The Collapse of The World Banks (or Why I'm Giving Up On Love)

on Thursday, January 26, 2012
At what point is it okay to give up on your once favourite authors?

So I was catching up on my backlog of book podcasts yesterday afternoon when I heard that Iain Banks has a new novel called Stonemouth coming out in April. I should, in theory, be very excited. Back in my early university days a friend gave me a copy of The Bridge, promising that it would provide the adult version of the mindfuck experience I had felt with I Am The Cheese. Same sense of discomfort, he said. Same paranoia. Same need to question everything. He was right and to this day The Bridge remains one of my favorutie books. As soon as I had finished it I hunted down every other Banks novel I could find. The Wasp Factory, Walking On Glass, The Crow Road, Complicity. Loved them all. I even dabbled in his hard science fiction stuff, with particular props to the awesome Feersum Endjinn. That's not to say there weren't the odd misses too. Espedair Street is embarrassingly bad. Canal Dreams is only average.

Once I had ploughed through them all, I began to anticipate his next release. Which is about when he began to lose it. Whit was quirky but hardly satisfying. Song of Stone promised something of a return to form but didn't quite deliver. Ditto The Business. Then came the book that had to go down as his worst so far - Dead Air - but I forgave him because any number of great novelists were publishing confused crap, trying to grapple with the September 11 attacks. Like any good fanboy, I wrote off the loss and waited once again with baited breath. Five years later The Steep Approach To Garbadale appeared and proved not only unworthy of the wait, but even worse than its predecessor. Wow that book was awful. Transition, released fairly soon afterwards, was slightly better but, after three bad books in a row, I had to concede that Banks might finally have fallen off my DEAR list.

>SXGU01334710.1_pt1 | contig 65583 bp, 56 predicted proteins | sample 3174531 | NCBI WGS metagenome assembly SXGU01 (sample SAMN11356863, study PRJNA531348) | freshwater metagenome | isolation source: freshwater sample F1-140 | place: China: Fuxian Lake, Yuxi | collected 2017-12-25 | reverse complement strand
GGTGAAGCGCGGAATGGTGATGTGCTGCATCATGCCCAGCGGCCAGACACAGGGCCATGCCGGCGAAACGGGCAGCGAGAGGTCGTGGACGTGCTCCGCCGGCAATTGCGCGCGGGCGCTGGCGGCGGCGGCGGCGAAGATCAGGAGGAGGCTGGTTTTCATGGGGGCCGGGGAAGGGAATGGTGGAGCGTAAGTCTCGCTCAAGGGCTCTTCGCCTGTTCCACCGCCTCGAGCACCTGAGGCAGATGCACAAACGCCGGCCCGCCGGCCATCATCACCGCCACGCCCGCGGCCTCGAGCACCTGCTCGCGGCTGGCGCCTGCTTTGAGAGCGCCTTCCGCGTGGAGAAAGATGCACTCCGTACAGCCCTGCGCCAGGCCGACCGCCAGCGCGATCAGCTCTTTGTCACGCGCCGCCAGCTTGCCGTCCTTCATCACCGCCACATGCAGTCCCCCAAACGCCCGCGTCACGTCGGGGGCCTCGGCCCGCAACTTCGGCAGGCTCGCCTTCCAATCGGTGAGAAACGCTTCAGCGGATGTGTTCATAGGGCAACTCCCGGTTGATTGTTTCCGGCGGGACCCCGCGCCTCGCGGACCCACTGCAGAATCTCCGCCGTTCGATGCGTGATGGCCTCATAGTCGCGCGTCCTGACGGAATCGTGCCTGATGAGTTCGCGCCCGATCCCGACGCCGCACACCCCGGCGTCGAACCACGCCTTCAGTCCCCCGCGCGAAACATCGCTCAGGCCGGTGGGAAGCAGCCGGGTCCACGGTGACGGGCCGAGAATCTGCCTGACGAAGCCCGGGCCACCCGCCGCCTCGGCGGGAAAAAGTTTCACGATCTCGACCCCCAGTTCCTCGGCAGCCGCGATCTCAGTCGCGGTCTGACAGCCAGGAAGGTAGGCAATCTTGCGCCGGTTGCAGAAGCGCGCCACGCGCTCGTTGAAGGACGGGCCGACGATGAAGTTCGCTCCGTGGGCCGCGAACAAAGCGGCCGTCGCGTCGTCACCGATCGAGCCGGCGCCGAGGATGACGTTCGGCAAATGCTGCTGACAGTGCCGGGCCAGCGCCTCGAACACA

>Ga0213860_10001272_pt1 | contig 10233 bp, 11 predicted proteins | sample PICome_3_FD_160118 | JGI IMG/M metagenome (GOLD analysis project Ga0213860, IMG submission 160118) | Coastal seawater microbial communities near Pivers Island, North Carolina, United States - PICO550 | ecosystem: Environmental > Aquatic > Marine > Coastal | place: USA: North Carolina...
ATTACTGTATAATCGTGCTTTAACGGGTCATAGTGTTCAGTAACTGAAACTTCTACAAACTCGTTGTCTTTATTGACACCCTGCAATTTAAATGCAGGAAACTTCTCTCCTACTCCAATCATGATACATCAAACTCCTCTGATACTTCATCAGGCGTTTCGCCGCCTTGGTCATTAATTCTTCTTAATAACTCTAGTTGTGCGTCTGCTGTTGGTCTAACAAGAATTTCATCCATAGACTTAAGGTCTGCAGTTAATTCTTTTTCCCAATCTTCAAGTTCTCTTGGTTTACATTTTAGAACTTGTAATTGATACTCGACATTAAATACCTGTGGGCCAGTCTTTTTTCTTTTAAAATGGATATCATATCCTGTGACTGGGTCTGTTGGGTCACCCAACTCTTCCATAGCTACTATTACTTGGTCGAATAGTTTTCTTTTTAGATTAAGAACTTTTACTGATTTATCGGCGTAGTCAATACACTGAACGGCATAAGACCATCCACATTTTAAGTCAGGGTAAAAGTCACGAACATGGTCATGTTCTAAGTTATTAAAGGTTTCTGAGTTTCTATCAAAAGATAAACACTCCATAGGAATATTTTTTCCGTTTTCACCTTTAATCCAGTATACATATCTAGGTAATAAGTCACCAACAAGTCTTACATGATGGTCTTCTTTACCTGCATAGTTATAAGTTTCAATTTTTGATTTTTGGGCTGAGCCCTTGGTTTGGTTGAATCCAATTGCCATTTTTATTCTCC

I'm not sure how to feel about Stonemouth. The conditioned response in me is to get excited. The rational reaction is indifference. Perhaps even annoyance. But then I think of Andrew Miller. Having loved his debut Ingenious Pain, I suffered through the next four books and was ready to give up on him when he pulled out last year's magnificent novel Pure. Maybe Banks will work a similar miracle. If Stonemouth turns out to be as awful as I'm expecting I think I will finally have to give up on him altogether. Until the next book, that is. Pavlov's dog folks. Pavlov's dog.


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